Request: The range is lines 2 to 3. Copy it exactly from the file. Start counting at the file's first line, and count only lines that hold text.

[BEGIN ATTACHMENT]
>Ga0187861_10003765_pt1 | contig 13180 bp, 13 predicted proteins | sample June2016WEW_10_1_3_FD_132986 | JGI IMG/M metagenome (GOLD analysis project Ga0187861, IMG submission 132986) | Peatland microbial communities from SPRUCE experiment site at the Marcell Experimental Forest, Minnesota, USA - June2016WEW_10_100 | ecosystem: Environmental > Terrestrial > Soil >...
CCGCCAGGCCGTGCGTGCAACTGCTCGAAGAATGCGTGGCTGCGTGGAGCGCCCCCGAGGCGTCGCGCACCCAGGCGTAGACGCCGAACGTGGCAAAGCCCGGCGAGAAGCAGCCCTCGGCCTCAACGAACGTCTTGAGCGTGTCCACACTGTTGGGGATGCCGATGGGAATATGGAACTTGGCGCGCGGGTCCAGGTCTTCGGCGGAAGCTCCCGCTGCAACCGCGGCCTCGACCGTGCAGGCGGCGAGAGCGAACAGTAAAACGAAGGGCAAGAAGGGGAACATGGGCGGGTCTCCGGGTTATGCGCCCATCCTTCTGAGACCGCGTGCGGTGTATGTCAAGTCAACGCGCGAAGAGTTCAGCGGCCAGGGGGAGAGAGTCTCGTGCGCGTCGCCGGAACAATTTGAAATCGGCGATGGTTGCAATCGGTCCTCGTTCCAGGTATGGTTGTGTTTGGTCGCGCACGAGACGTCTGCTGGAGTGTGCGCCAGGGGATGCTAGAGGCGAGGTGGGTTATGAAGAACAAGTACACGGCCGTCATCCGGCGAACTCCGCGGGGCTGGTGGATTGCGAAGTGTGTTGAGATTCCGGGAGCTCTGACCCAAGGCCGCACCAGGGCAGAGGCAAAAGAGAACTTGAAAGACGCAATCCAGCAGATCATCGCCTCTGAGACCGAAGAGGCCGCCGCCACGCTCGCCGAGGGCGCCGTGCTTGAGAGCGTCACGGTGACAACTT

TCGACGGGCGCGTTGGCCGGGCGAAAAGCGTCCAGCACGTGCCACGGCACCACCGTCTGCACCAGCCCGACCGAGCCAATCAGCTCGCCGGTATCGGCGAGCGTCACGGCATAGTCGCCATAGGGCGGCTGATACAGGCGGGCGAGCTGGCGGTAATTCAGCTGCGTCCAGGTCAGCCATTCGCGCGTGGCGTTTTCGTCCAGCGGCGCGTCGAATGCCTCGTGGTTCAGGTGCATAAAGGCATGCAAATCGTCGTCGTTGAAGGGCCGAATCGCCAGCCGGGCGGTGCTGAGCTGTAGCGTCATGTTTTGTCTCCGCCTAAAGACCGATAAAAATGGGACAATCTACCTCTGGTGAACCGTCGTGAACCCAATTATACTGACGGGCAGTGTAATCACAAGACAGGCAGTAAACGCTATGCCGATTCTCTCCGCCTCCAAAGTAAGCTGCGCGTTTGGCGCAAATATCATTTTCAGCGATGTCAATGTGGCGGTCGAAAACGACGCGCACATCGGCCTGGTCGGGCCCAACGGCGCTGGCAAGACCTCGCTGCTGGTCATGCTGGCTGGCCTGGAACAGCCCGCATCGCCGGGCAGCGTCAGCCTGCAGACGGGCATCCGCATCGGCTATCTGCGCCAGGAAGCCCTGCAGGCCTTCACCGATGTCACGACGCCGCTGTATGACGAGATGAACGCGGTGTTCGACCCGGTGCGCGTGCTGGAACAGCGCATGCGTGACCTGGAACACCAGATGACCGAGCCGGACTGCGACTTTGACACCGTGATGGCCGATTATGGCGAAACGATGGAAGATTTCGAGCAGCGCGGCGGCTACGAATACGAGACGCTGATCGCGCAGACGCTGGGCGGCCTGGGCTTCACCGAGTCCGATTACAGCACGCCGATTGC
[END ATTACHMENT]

CCGCCAGGCCGTGCGTGCAACTGCTCGAAGAATGCGTGGCTGCGTGGAGCGCCCCCGAGGCGTCGCGCACCCAGGCGTAGACGCCGAACGTGGCAAAGCCCGGCGAGAAGCAGCCCTCGGCCTCAACGAACGTCTTGAGCGTGTCCACACTGTTGGGGATGCCGATGGGAATATGGAACTTGGCGCGCGGGTCCAGGTCTTCGGCGGAAGCTCCCGCTGCAACCGCGGCCTCGACCGTGCAGGCGGCGAGAGCGAACAGTAAAACGAAGGGCAAGAAGGGGAACATGGGCGGGTCTCCGGGTTATGCGCCCATCCTTCTGAGACCGCGTGCGGTGTATGTCAAGTCAACGCGCGAAGAGTTCAGCGGCCAGGGGGAGAGAGTCTCGTGCGCGTCGCCGGAACAATTTGAAATCGGCGATGGTTGCAATCGGTCCTCGTTCCAGGTATGGTTGTGTTTGGTCGCGCACGAGACGTCTGCTGGAGTGTGCGCCAGGGGATGCTAGAGGCGAGGTGGGTTATGAAGAACAAGTACACGGCCGTCATCCGGCGAACTCCGCGGGGCTGGTGGATTGCGAAGTGTGTTGAGATTCCGGGAGCTCTGACCCAAGGCCGCACCAGGGCAGAGGCAAAAGAGAACTTGAAAGACGCAATCCAGCAGATCATCGCCTCTGAGACCGAAGAGGCCGCCGCCACGCTCGCCGAGGGCGCCGTGCTTGAGAGCGTCACGGTGACAACTT

TCGACGGGCGCGTTGGCCGGGCGAAAAGCGTCCAGCACGTGCCACGGCACCACCGTCTGCACCAGCCCGACCGAGCCAATCAGCTCGCCGGTATCGGCGAGCGTCACGGCATAGTCGCCATAGGGCGGCTGATACAGGCGGGCGAGCTGGCGGTAATTCAGCTGCGTCCAGGTCAGCCATTCGCGCGTGGCGTTTTCGTCCAGCGGCGCGTCGAATGCCTCGTGGTTCAGGTGCATAAAGGCATGCAAATCGTCGTCGTTGAAGGGCCGAATCGCCAGCCGGGCGGTGCTGAGCTGTAGCGTCATGTTTTGTCTCCGCCTAAAGACCGATAAAAATGGGACAATCTACCTCTGGTGAACCGTCGTGAACCCAATTATACTGACGGGCAGTGTAATCACAAGACAGGCAGTAAACGCTATGCCGATTCTCTCCGCCTCCAAAGTAAGCTGCGCGTTTGGCGCAAATATCATTTTCAGCGATGTCAATGTGGCGGTCGAAAACGACGCGCACATCGGCCTGGTCGGGCCCAACGGCGCTGGCAAGACCTCGCTGCTGGTCATGCTGGCTGGCCTGGAACAGCCCGCATCGCCGGGCAGCGTCAGCCTGCAGACGGGCATCCGCATCGGCTATCTGCGCCAGGAAGCCCTGCAGGCCTTCACCGATGTCACGACGCCGCTGTATGACGAGATGAACGCGGTGTTCGACCCGGTGCGCGTGCTGGAACAGCGCATGCGTGACCTGGAACACCAGATGACCGAGCCGGACTGCGACTTTGACACCGTGATGGCCGATTATGGCGAAACGATGGAAGATTTCGAGCAGCGCGGCGGCTACGAATACGAGACGCTGATCGCGCAGACGCTGGGCGGCCTGGGCTTCACCGAGTCCGATTACAGCACGCCGATTGC